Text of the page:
Two early houses of entertainment in Aldersgate were the Taborer's Inn and the Crown. Of the former, stated to have been of the time of Edward II., we know nothing but the name. The Crown, more recent, stood at the End of Duck-lane, and is described in Ward's London Spy, as containing a noble room, painted by Fuller, with the Muses, the Judgment of Paris, the Contention of Ajax and Ulysses, etc. "We were conducted by the jolly master," says Ward, "a true kinsman of the bacchanalian family, into a large stately room, where at the first entrance, I discerned the master-strokes of the famed Fuller's pencil; the whole room painted by that commanding hand, that his dead figures appeared with such lively majesty that they begat reverence in the spectators towards the awful shadows. We accordingly bade the complaisant waiter oblige us with a quart of his richest claret, such as was fit only to be drank in the presence of such heroes, into whose company he had done us the honour to introduce us. He thereupon gave directions to his drawer, who returned with a quart of such inspiring juice, that we thought ourselves translated into one of the houses of the heavens, and were there drinking immortal nectar with the gods and goddesses:
"Who could such blessings when thus found resign?
An honest vintner faithful to the vine;
A spacious room, good paintings, and good wine."
Far more celebrated was the Mourning Bush Tavern, in the cellars of which have been traced the massive foundations of Aldersgate, and the portion of the City Wall which adjoins them. This tavern, one of the largest and most ancient in London, has a curious history.
The Bush Tavern, its original name, took for its sign the Ivy-bush hung up at the door. It is believed to have been the house referred to by Stowe, as follows:—"This gate (Aldersgate) hath been at sundry times increased with building; namely, on the south or inner side, a great frame of timber, (or house of wood lathed and plastered,) hath been added and set up containing divers large rooms and lodgings," which were an enlargement of the Bush. Fosbroke mentions the Bush as the chief sign of taverns in the Middle Ages, (it being ready to hand,) and so it continued until superseded by "a thing to resemble one containing three or four tiers of hoops fastened one above another with vine leaves and grapes, richly carved and gilt." He adds: "the owner of the Mourning Bush, Aldersgate, was so affected at the decollation of Charles I., that he painted his bush black." From this period the house is scarcely mentioned until the year 1719, when we find its name changed to the Fountain, whether from political feeling against the then exiled House of Stuart, or the whim of the proprietor, we cannot learn; though it is thought to have reference to a spring on the east side of the gate. Tom Brown mentions the Fountain satirically, with four or five topping taverns of the day, whose landlords are charged with doctoring their wines, but whose trade was so great that they stood fair for the alderman's gown. And, in a letter from an old vintner in the City to one newly set up in Covent Garden, we find the following in the way of advice: "as all the world are wholly supported by hard and unintelligible names, you must take care to christen your wines by some hard name, the further fetched so much the better, and this policy will serve to recommend the most execrable scum in your cellar. I could name several of our brethren to you, who now stand fair to sit in the seat of justice, and sleep in their golden chain at churches, that had been forced to knock off long ago, if it had not been for this artifice. It saved the Sun from being eclipsed; the Crown from being abdicated; the Rose from decaying; and the Fountain from being dry; as well as both the Devils from being confined to utter darkness."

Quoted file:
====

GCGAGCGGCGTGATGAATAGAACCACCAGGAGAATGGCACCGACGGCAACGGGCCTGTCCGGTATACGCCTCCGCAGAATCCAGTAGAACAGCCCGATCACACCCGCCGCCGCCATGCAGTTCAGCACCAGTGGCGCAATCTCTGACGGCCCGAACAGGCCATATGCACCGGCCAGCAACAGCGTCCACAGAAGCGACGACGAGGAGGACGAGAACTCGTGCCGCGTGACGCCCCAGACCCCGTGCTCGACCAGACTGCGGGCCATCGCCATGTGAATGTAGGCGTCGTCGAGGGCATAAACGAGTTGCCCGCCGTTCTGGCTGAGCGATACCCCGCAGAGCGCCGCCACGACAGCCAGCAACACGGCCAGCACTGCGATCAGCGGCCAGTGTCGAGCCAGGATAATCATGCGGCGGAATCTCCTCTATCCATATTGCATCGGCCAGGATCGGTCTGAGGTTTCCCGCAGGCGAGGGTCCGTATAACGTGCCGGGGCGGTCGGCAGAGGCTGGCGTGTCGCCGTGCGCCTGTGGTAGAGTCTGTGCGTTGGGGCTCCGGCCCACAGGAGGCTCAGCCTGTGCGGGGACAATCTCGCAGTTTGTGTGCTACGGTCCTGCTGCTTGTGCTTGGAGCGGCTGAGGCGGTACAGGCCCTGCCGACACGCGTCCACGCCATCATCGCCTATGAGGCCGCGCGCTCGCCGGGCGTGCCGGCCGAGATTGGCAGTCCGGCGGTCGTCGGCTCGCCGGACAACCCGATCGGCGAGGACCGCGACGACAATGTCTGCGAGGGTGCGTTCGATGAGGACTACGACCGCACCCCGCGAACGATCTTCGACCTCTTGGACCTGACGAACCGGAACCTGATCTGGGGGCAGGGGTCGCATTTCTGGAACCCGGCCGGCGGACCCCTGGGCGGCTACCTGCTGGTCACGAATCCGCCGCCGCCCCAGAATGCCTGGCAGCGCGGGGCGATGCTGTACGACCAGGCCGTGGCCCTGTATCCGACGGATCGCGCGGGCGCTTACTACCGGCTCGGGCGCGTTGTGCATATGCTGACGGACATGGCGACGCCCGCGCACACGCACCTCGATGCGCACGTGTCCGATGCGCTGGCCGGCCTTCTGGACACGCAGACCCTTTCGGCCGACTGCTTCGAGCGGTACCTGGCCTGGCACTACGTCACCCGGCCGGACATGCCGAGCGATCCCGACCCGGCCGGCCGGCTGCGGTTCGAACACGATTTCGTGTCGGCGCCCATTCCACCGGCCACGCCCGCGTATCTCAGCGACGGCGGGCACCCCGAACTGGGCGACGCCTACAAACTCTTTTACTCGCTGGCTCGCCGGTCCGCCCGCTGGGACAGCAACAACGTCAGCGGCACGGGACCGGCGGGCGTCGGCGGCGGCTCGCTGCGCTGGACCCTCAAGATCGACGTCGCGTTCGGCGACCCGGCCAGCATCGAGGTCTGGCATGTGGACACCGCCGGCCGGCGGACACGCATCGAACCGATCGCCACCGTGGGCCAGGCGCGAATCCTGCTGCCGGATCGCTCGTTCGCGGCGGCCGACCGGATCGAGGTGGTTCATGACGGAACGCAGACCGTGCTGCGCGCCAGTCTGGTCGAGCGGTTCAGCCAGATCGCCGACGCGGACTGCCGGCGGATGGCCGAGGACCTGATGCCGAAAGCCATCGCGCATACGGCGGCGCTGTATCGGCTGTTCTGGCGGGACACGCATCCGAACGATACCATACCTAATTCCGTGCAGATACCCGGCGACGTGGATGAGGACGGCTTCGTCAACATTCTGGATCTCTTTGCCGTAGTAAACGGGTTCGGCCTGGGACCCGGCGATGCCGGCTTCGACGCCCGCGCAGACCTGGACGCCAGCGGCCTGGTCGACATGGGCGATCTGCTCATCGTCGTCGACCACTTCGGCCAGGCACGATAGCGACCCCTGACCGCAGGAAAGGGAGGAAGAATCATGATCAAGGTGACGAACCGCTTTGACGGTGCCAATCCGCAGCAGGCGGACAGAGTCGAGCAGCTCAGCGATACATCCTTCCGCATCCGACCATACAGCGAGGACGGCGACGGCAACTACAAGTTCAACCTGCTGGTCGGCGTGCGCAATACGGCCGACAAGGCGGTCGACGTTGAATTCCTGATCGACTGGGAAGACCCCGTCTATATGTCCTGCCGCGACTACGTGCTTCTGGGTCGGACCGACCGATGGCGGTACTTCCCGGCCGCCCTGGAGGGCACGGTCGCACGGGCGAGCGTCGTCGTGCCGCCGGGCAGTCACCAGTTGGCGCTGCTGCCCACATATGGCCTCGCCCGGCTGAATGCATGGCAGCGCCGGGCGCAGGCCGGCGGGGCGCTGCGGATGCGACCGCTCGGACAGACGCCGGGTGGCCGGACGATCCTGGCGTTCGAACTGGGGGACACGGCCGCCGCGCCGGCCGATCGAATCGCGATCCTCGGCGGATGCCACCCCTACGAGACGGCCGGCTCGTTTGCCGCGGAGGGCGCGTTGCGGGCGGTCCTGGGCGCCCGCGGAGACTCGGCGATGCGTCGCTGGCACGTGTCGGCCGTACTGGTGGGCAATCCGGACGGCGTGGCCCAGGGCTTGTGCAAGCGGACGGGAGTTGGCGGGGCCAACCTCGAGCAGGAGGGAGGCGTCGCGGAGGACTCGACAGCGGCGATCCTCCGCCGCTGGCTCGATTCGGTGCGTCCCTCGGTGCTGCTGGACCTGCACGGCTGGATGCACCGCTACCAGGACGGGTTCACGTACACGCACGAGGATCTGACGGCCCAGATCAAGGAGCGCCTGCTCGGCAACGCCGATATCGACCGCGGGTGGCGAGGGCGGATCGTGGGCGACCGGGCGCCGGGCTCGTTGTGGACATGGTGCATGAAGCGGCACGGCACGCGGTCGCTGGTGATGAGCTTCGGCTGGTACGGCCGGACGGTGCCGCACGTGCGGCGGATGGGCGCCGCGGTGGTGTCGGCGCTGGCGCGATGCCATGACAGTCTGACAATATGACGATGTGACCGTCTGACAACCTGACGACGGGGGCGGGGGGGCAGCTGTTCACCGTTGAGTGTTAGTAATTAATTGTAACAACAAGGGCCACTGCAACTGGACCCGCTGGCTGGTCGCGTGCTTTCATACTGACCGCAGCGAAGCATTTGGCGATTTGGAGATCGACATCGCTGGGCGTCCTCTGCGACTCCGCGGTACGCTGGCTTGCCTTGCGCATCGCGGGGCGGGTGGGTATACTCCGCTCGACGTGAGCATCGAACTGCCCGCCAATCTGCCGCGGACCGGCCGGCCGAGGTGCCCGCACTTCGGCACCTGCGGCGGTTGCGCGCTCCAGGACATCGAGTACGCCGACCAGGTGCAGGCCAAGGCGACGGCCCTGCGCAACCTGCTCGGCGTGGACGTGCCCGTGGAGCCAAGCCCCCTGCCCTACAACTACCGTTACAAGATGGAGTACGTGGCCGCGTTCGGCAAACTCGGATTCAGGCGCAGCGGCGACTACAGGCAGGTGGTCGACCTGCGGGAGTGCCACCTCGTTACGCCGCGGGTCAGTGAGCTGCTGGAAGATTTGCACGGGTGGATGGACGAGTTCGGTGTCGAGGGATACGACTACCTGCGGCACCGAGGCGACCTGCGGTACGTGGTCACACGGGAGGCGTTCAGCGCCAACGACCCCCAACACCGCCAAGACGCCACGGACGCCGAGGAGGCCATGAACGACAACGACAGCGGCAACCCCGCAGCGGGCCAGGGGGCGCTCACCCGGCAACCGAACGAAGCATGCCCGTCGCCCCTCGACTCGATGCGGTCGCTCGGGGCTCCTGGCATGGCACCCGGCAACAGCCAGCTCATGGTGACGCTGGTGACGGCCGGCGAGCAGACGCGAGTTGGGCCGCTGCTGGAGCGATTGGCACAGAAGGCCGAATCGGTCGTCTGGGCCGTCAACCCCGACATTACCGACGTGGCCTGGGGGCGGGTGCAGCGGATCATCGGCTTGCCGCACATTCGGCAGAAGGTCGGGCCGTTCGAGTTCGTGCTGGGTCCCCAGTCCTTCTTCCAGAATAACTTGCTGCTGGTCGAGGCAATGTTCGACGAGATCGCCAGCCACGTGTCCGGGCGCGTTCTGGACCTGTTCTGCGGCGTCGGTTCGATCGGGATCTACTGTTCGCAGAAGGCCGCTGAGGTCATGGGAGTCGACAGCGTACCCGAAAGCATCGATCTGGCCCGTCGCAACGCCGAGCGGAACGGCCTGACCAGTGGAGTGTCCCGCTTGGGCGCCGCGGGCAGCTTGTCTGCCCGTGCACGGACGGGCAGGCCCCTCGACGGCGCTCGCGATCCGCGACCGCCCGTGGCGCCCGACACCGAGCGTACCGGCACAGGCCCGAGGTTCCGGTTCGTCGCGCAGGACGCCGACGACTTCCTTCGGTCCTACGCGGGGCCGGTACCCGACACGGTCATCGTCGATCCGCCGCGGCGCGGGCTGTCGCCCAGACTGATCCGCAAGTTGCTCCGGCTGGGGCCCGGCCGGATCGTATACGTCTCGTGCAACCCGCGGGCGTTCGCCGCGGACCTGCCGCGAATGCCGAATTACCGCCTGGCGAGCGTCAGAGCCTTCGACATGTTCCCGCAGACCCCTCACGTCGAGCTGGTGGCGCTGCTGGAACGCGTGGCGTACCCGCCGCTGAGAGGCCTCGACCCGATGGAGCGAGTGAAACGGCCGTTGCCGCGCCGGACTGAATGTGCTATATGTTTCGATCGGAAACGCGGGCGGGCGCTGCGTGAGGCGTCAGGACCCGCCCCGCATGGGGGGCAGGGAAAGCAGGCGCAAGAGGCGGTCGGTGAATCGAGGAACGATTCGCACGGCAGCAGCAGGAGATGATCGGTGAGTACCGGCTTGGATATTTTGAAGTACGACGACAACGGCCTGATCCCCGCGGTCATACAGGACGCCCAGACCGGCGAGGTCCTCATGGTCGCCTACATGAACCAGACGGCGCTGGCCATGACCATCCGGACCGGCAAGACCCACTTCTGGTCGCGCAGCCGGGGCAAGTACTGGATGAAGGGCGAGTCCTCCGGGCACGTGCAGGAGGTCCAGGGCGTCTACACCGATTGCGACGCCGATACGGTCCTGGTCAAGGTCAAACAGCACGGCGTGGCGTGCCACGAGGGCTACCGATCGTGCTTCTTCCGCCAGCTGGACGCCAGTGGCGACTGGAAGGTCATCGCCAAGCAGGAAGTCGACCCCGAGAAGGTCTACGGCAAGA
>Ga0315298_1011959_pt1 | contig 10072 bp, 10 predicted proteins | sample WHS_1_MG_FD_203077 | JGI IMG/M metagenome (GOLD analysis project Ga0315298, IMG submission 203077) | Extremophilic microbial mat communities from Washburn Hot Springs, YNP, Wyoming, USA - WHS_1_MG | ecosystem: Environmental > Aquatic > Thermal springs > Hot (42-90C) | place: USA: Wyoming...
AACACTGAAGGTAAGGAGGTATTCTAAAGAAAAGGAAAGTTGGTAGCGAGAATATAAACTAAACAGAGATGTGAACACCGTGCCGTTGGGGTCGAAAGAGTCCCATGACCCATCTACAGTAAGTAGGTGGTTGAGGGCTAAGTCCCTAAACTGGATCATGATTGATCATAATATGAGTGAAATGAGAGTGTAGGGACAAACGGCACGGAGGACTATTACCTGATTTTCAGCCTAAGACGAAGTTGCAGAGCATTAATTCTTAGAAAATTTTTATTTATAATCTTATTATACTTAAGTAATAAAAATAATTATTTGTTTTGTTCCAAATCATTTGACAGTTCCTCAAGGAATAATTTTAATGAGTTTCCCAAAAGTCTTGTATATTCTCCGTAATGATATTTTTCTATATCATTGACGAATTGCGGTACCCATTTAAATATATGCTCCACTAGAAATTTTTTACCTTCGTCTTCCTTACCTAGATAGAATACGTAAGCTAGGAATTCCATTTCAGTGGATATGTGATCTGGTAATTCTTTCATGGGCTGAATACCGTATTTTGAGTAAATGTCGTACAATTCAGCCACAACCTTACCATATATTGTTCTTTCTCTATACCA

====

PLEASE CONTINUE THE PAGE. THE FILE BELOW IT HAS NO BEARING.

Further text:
Twenty years later, in a large plan of Aldersgate Ward, 1739-40, we find the Fountain changed to the original Bush. The Fire of London had evidently, at this time, curtailed the ancient extent of the tavern. The exterior is shown in a print of the south side of Aldersgate; it has the character of the larger houses, built after the Great Fire, and immediately adjoins the gate. The last notice of the Bush, as a place of entertainment, occurs in Maitland's History of London, ed. 1722, where it is described as "the Fountain, commonly called the Mourning Bush, which has a back door into St. Anne's-lane, and is situated near unto Aldersgate." The house was refitted in 1830. In the basement are the original wine-vaults of the old Bush; many of the walls are six feet thick, and bonded throughout with Roman brick. A very agreeable account of the tavern and the antiquities of neighbourhood was published in 1830.
Club Life of London Vol. II